Every good smoker knows that many factors go into making the best-smoked pork, such as the size, the freshness of the meat, the seasoning, and, of course, the wood.
When smoking whole hog you need smoke that can penetrate the dense meat of the pork. Hickory smoke gets deep into the meat and has an earthy flavor profile while oak too gets enough smoke flavor for a large piece of meat like the hog with a slightly lighter profile.
In this article, I’ll tell you everything I’ve learned after many tests.
Even if it doesn’t seem like it, the choice of wood will determine the cooking time, the flavor notes, and the special taste that only the best smoked hog has.
After a lot of research and testing different types of wood, exploring which ones are the best, what effects they have on the flavor, how long it takes to roast a whole pig, and which woods you should avoid for roasting I have finally found it.
Which wood is the best to smoke whole hog?
There are some regional preferences, according to the availability of woods but almost all cooking wood is hardwood (check this chart) because it burns hotter, longer and has little resin.
So, try to investigate which woods are popularly used to smoke. Also, remember the size of the firebox chamber of your smoker because that is the decisive factor to choose the type of wood to use.
If you want to smoke the whole hog, or ribs for that matter, hickory and oak are the best and top choices because back ribs or spare can handle a heavier smoke.
Hickory smoke will penetrate deep into the ribs. To obtain the perfect cooking, follow the color until it gets dark mahogany. If you see that the ribs are getting dry or dark, wrap them to avoid unnecessary smoke exposure.
Oak gives a less earthy tone than hickory and generates a lot of smoke. This type of wood generates a lot of smoke, so, be careful about the time and the weight of the ribs.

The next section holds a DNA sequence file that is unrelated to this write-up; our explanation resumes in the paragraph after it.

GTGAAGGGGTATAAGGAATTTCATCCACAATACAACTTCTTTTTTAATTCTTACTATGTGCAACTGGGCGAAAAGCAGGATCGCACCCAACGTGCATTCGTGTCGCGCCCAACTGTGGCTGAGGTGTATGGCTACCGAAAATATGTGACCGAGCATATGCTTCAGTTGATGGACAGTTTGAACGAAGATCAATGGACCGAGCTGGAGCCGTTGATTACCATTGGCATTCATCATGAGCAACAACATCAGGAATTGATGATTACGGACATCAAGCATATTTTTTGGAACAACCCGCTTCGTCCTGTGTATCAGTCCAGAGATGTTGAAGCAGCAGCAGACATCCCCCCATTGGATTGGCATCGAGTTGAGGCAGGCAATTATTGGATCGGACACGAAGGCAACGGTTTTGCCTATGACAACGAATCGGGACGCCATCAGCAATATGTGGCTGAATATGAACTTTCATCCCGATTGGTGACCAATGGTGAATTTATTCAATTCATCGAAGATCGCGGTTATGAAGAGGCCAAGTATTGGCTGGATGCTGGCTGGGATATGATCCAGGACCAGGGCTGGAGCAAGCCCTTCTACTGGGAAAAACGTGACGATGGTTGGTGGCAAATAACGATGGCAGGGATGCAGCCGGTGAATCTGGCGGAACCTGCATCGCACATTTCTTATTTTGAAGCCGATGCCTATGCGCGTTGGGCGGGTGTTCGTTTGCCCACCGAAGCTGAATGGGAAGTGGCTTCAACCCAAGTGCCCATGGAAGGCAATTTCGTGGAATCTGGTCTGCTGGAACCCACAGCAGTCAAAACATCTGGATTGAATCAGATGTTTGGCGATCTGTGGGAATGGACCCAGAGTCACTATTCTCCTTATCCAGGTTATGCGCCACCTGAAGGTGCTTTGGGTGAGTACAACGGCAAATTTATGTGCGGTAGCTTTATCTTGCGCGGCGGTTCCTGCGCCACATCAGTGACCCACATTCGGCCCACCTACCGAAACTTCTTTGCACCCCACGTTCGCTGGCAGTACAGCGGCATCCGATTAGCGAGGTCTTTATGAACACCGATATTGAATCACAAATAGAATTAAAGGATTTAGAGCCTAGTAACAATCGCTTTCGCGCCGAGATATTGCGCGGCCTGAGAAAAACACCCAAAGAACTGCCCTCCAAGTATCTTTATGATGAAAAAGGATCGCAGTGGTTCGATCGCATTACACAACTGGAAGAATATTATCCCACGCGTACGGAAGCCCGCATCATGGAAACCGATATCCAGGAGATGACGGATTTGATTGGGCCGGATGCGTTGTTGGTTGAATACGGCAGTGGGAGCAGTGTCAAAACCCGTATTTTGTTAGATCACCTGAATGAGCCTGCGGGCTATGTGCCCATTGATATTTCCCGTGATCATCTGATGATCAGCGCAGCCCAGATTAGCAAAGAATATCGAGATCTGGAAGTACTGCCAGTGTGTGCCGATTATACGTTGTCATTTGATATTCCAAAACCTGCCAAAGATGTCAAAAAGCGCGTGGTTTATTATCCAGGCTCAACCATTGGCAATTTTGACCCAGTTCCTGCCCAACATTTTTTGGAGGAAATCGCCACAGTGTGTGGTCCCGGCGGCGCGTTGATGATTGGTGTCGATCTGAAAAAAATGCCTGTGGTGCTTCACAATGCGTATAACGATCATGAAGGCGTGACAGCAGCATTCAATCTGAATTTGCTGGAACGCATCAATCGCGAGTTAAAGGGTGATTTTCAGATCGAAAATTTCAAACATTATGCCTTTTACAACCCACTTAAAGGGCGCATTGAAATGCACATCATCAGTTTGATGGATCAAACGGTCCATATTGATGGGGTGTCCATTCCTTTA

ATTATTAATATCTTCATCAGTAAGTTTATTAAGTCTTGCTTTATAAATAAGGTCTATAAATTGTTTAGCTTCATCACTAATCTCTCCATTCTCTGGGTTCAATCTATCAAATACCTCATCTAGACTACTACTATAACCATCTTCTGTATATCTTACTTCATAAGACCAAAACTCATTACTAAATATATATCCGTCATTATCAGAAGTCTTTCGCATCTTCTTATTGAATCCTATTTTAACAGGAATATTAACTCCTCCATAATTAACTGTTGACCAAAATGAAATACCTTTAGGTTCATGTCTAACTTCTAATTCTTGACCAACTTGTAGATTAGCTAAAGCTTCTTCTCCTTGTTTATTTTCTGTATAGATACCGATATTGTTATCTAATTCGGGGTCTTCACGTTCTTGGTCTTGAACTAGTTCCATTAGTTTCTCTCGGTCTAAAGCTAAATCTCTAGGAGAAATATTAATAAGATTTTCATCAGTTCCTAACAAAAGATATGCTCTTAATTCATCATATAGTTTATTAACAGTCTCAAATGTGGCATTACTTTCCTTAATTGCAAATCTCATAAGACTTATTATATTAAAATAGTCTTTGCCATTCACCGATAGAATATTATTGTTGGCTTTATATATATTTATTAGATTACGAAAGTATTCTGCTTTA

Both types of woods will add to the ribs a deep and noticeable smoke flavor.
For pork butt or whole hog is needed a deep and heady smoke penetrates the dense meat. Again, hickory and oak are the best choices. Hickory smoke penetrates deep into the meat, breaking down the intramuscular fat and connective tissue and adding the perfect smoke flavor.
You can use other types of wood, but it will have a light smoke flavor. Like hickory, oak cooks good pork butt and a whole hog because gives smoke throughout the meat, making it tastier.
Tips and tricks to smoke a whole hog
You will need the best smoker, especially for larger animals. Don’t forget to take a look at the Lakeside Smokers, which will satisfy your cooking needs.
Hickory and oak are woods that maintain the heat and generate smoke. Make sure you have good airflow because it allows the smoke to pass over the meat instead of smothering it.
About the temperature, there are different cooking styles: low and slow, hot and fast, or the larger pig with lower heat. We suggest a target temperature of 225 to 225 degrees. If you want a tastier hog, mop it every 30 minutes with a flavourful mop sauce.
The cooking time isn’t equal always because it depends on temperature, pig size and wood burning, among others. For a perfect whole smoked hog, you will need about 1 hour for every 10 pounds of pig.
For the perfect serving, use insulated rubber gloves and separate the big pieces of meat from the bones. Cut the ribs into individual bones and transfer them to a cutting board. Then chip it with a heavy cleaver.
The skin is one of the best parts of the smoked whole hog because in the smoking process the skin becomes tough, leathery, and highly infused with wood smoke. When you serve, put apart the skin, cut it into squares and grill them until crisp. Another option is to fry it in hot oil.
Now you know everything that you need to prepare the best smoked whole hog. Remember that choosing adequate wood is crucial to obtain a tasty and well-cooked smoked hog. Lakeside smokers offer you the best smokers options to make your cooking experience better and more enjoyable.
As you can see, cooking the perfect smoked whole hog is easier than it seems. There’s no need to be an expert chef because, with the right decisions, know-how, and the use of adequate tools and utensils, it’s more than enough to do it by yourself and host the best barbecue ever.